hello, I am a GSoC 2019 student working on
I am integrating the astronomical coordinate system with
boost::units currently coordinate system uses boost.geometry as the underlying framework and uses
geometry::model::point to store the coordinate data. Underlying data is always converted in SI units first and then stored.
I am facing some confusion and would like to get some suggestions.
suppose two coordinates are stored
(100cm, 200cm, 300cm) and
(400cm 500cm, 600cm). expected cross product result would be
(-30000cm, 60000cm, -30000cm).
But as I mentioned earlier all the coordinates are stored in SI units so actual points inside the class would be
(1m, 2m, 3m) and
(4m, 5m, 6m) and cross product of it would be
(-3m, 6m, -3m) and converting it back to
cm while returning because user originally stored it in
cm will result in
(-300cm, 600cm, -300cm)
Please correct me where I am wrong and what is the correct answer.
@meastp Separate models for them are the most straightforward solution indeed. Besides of that:
You have to implement all strategies that are used in intersection, strategies calculating:
The problem I see is that internally we're considering segments as defined by 2 points, but in this case a segment is defined by 3 points. So I'd expect it to be an issue. You'd probably need some kind of thin wrapper around 3 points defining a segment between 2 first points. And this
circular_referring_segment should be passed into the utilities/strategies in algorithms instead of e.g. 2 points or linear segment or
referring_segment. So you'd also need some utility returning regular/linear
circular_referring_segmentbased on the tag of a geometry. Unless I'm missing something and it is possible to define a circular segment based on 2 points?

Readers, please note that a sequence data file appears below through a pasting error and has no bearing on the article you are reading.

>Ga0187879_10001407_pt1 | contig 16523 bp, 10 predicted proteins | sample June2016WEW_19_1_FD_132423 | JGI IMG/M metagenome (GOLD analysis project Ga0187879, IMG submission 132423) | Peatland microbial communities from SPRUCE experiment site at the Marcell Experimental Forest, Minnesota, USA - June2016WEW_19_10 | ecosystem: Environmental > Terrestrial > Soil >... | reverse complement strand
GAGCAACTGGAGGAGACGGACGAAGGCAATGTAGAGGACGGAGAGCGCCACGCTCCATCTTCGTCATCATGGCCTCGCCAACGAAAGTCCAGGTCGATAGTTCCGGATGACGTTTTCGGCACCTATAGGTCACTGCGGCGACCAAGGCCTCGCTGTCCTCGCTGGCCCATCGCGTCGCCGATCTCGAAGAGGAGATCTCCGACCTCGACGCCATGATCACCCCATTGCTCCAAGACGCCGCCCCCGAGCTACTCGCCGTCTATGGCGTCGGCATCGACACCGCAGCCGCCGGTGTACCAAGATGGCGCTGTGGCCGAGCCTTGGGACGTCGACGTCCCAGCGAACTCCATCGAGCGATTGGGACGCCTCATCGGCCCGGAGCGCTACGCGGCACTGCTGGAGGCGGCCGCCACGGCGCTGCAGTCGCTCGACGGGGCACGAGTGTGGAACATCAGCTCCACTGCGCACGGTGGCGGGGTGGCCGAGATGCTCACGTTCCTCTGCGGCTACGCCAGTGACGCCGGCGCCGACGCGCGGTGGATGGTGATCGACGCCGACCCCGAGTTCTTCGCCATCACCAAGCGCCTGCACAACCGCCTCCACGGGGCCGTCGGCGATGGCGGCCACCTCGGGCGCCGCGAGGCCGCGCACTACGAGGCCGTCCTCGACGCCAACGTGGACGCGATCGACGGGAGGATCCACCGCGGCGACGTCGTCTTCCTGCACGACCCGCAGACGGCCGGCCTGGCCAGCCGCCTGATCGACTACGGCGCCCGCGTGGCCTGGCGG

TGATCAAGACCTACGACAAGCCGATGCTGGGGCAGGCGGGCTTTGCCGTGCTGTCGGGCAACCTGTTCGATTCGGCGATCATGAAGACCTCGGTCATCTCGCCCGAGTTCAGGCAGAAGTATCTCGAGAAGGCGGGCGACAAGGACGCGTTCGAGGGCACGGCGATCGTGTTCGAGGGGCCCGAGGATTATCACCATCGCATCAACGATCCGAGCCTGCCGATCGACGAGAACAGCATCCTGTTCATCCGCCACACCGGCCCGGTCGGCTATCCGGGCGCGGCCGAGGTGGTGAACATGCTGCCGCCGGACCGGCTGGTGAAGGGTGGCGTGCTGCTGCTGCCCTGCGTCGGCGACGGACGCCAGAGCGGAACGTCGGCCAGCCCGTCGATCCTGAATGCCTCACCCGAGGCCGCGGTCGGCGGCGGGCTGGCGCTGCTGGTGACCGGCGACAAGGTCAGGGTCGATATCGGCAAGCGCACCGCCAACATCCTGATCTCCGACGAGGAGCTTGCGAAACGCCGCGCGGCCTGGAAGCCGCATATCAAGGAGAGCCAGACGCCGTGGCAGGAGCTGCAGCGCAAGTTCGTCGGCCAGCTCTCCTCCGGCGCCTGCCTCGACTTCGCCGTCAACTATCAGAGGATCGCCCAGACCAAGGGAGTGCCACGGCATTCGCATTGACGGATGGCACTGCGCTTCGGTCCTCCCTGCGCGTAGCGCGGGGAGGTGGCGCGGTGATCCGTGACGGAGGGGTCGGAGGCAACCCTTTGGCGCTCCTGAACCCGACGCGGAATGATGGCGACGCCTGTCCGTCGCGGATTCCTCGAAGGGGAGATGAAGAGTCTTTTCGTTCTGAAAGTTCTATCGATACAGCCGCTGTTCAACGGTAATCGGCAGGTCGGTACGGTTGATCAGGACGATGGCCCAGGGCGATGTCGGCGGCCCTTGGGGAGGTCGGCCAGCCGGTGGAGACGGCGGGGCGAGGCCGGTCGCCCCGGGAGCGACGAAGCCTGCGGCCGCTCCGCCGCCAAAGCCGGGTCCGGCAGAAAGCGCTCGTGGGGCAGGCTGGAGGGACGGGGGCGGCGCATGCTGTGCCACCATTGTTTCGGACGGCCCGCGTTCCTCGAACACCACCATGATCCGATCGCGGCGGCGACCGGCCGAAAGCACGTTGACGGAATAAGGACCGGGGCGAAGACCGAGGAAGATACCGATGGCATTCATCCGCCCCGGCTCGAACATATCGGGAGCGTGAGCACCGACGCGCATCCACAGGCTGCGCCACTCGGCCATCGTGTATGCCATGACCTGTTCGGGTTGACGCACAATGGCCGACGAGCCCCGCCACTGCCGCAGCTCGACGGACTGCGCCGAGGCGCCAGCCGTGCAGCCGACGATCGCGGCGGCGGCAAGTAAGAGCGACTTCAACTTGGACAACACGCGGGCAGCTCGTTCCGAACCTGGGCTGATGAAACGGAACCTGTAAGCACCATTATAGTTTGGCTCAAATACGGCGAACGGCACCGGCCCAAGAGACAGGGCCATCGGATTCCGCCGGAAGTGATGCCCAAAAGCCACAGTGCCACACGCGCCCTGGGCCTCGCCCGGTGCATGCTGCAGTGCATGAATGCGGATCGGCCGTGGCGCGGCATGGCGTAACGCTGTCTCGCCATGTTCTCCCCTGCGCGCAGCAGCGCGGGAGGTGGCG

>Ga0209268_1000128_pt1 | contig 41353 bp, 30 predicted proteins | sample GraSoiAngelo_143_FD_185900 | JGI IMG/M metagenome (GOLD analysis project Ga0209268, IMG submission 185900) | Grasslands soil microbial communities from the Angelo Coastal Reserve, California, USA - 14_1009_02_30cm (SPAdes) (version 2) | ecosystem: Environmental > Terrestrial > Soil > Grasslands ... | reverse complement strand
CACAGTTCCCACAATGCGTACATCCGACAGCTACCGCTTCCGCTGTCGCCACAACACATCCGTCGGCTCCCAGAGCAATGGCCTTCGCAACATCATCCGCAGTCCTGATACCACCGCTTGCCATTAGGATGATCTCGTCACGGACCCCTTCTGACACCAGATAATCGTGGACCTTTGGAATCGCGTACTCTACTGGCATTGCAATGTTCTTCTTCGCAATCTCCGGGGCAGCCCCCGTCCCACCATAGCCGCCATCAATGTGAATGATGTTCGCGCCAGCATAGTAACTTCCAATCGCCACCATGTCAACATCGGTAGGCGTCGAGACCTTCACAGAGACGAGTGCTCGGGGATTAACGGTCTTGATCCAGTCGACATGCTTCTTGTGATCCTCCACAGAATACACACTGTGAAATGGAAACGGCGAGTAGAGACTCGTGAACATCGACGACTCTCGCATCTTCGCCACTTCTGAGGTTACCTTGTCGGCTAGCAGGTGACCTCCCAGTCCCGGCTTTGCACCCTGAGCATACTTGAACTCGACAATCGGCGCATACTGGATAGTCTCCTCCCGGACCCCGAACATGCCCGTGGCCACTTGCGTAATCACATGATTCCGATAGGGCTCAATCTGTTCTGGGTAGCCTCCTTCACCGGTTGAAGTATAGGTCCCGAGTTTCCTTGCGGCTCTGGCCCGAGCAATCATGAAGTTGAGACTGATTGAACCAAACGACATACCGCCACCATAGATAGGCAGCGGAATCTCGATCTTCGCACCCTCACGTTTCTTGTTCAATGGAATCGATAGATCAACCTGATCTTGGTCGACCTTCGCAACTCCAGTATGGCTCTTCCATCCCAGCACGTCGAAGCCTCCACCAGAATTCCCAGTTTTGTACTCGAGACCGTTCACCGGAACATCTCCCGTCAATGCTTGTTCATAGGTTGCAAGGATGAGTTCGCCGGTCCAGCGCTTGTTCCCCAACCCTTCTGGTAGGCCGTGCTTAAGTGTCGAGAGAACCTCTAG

If the above fails and parts of circular segments cannot be represented as described above you'd have to write new versions of algorithms for these geometries as well as strategies.
But I think it should be possible to do it with 1 and 2. You could start with something simpler than intersection of 2 polygons. E.g.
relate(point, polygon) which needs less strategies. Or even
area(polygon) which needs only 1 strategy and you could straight away test if you need a separate algorithm or would
circular_referring_segment be enough.
Regarding the number of points in circular :point_up: July 15, 2019 7:37 AM
AFAIK, only requirement is that
CircularString has odd number of points, so it is composed from connected 3-point arc segments
lengthshould be the entry point.
areacould also be not that difficult (maybe replacing the determinants in shoelace formula with the area under the circular arc), for
centroidI am not sure, but those are a good start. The side predicates are implemented by @tinko92 here: boostorg/geometry#617
Speaking of which, @vissarion my implementation of uniform point distribution for LineStrings caches intermediate lengths and segments so that a single point can be interpolated in logarithmic, rather than linear time using binary search over the accumulated lengths. I now use line_interpolate for generating the point on a single segment now.
Do you think it would be sensible to make that caching in some way an option for line_interpolate for the benefit of users who repeatedly interpolate single points with varying max_distance over the same LineString? I am asking because I do not know what this algorithm is generally used for.
@tinko92 regarding caching I do not know of any particular use case for
line_interpolate I just implemented since it seems useful in GIS and there are many implementations of it in various libraries (
PostGIS included). But since you have already implemented I think it doesn't harm to add this functionality to
line_interpolate as long as it does not overcomplicate the user interface.
Regarding uniform points generated on a linestring, thanks for sharing your approach. I haven't reviewed your PR yet ;) An alternative would be to generate random numbers in [0,len] (where len := the length of the input linestring) sort them and then simply parse/navigate on the linestring by creating points in distances from the sorted list. That should be more efficient, as far as I can see.